Pin Eight is on strike
The Internet is striking against censorship.
Senate Bill 968, the "Preventing Real Online Threats to Economic Creativity and Theft of Intellectual Property Act of 2011". If enacted into law, it would require Internet service providers to block access to the site and require payment processors and advertisers to stop doing business with the site, solely on an accusation that something on that web site facilitates infringement of a copyright.
Some copyright owners, notably including the major publishers of films and recorded music, have been known to make such accusations even against web sites that make perfectly legal uses of copyrighted works. U.S. copyright law contains an exception called fair use, which allows people to use excerpts from a work in a comment on that work without permission from the work's copyright owner. Without fair use, copyright would violate the constitutional protection of freedom of the press. And in other cases, copyright owners have made complaints based solely on the title of a work posted online without even attempting to verify that the works are infringing. The most notable of these is probably the "Usher" case, in which a record label confused a college professor's recorded lectures with studio recordings of a recording artist who happened to have the same name.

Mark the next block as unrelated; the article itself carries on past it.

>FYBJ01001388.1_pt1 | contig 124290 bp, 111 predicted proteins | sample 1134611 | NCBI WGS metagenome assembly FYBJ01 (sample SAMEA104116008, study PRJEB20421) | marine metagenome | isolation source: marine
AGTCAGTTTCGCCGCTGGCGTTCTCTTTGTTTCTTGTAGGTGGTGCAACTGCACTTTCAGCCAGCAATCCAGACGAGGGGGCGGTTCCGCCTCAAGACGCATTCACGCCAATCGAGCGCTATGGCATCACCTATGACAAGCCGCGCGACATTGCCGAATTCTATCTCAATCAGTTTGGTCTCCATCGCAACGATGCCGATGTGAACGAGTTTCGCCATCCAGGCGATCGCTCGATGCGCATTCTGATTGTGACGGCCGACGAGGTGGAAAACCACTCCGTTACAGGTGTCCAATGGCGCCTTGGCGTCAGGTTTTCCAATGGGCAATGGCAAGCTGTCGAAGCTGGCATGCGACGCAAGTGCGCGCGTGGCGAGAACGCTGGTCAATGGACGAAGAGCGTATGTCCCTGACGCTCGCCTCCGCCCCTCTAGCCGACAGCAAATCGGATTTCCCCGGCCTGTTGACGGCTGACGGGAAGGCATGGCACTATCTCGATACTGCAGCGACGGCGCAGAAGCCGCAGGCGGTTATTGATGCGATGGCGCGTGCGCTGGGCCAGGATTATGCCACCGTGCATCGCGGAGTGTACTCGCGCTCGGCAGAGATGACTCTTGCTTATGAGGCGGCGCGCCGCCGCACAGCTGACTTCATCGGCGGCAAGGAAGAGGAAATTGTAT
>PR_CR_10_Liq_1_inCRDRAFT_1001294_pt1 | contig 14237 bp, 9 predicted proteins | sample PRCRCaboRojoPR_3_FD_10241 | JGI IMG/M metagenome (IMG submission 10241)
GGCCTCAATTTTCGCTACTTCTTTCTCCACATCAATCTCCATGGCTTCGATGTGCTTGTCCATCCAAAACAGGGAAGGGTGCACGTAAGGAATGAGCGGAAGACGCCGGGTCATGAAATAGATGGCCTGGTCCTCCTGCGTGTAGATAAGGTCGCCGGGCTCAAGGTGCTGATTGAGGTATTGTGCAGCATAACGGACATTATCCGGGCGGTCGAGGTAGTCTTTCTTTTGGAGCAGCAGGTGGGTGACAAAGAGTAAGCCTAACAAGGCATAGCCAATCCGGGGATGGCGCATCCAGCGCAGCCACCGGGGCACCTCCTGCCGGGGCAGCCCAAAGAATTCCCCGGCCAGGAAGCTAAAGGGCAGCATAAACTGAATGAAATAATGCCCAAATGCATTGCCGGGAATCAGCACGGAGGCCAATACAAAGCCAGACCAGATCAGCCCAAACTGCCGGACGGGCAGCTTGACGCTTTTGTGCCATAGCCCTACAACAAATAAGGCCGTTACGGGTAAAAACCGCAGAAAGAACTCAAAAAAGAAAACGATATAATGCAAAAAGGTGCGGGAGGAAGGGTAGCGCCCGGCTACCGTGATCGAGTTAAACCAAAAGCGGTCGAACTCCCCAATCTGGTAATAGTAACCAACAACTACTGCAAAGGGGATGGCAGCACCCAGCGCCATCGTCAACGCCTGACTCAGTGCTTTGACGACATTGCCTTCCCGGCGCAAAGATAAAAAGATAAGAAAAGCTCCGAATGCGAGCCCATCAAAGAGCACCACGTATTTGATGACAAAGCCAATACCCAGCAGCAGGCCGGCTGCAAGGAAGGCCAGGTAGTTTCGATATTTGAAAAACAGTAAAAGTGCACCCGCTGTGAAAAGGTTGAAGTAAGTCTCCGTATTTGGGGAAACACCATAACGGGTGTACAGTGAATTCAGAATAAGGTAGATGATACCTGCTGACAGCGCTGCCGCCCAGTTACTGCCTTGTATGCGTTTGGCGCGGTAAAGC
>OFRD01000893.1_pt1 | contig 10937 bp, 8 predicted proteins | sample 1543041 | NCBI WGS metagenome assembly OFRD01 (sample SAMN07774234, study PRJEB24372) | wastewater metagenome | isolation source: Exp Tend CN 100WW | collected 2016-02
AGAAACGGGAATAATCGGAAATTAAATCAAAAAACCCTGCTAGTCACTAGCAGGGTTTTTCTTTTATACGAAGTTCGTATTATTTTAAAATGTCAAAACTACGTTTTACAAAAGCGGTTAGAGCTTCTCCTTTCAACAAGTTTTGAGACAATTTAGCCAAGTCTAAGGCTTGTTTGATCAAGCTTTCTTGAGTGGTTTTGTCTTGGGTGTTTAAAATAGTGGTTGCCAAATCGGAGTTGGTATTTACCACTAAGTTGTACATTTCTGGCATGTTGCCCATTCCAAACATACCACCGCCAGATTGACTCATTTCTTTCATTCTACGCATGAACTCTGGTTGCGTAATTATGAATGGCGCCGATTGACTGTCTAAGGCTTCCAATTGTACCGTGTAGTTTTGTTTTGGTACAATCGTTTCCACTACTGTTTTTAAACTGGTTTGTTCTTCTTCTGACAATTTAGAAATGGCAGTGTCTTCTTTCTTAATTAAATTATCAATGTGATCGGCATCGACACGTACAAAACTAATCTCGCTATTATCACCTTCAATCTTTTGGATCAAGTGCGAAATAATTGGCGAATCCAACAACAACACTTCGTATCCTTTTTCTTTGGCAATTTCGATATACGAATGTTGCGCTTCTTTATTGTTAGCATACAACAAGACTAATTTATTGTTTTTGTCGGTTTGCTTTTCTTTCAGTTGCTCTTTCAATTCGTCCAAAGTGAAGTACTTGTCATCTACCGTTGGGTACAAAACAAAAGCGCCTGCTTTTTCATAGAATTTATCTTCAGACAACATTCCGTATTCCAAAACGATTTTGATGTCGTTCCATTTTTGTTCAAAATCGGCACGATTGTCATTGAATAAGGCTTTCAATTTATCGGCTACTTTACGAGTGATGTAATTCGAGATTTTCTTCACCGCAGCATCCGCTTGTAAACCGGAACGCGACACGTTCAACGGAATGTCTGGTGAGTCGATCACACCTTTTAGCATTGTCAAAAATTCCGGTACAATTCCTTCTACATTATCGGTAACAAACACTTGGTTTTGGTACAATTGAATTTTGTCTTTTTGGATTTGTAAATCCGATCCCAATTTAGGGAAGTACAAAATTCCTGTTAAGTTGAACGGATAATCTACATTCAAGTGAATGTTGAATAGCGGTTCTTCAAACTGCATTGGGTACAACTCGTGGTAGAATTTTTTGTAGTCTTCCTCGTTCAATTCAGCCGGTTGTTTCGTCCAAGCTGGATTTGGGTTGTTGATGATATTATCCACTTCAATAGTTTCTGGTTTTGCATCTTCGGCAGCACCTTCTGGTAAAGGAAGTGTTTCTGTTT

Despite its name, PROTECTIP would do the exact opposite of protecting the Internet protocols. The Internet is intended to be a means of sending messages from any computer to another, yet PROTECTIP would require Internet service providers to intrude into it. For example, the Domain Name System (DNS) translates human-readable addresses (such as bankofamerica.com or profedcu.org) into the numeric addresses that the network uses internally. If a DNS server lies about these numbers, you could be handing your information to miscreants who would use your identity to steal from you. A recently implemented extension to DNS called DNSSEC helps ensure that your DNS server is not lying, but PROTECTIP forces ISPs to make their DNS servers lie, breaking DNSSEC. This method of censorship of the Internet by making DNS servers lie follows in the footsteps of censorship of the Internet in China, Sudan, and Syria.
PROTECTIP would kill American jobs. Fewer people would think of starting a company whose web site depends on submissions from its users, such as YouTube, Reddit, or Twitter, for fear that they might get shut down should one of their users appear to infringe a copyright.
- View an infographic about how PROTECTIP and its House counterpart SOPA would censor the Internet
- Watch a video on the harm that PROTECTIP would do to the Internet
- Read the explanation on Craigslist
- Read Declan McCullagh's questions and answers about how PROTECTIP and SOPA would affect you
- If you're fluent in legalese, read the text of S. 968 at the Library of Congress
- Look at a list of S.968's co-sponsors and how much money they have received from entertainment industry lobbyists
- Speak up against S. 968 at POPVOX
- Sign a petition not to censor the Internet
- If you live in the United States, tell your senators that S. 968 is a bad idea
- Even if you live outside the United States, consider joining the protest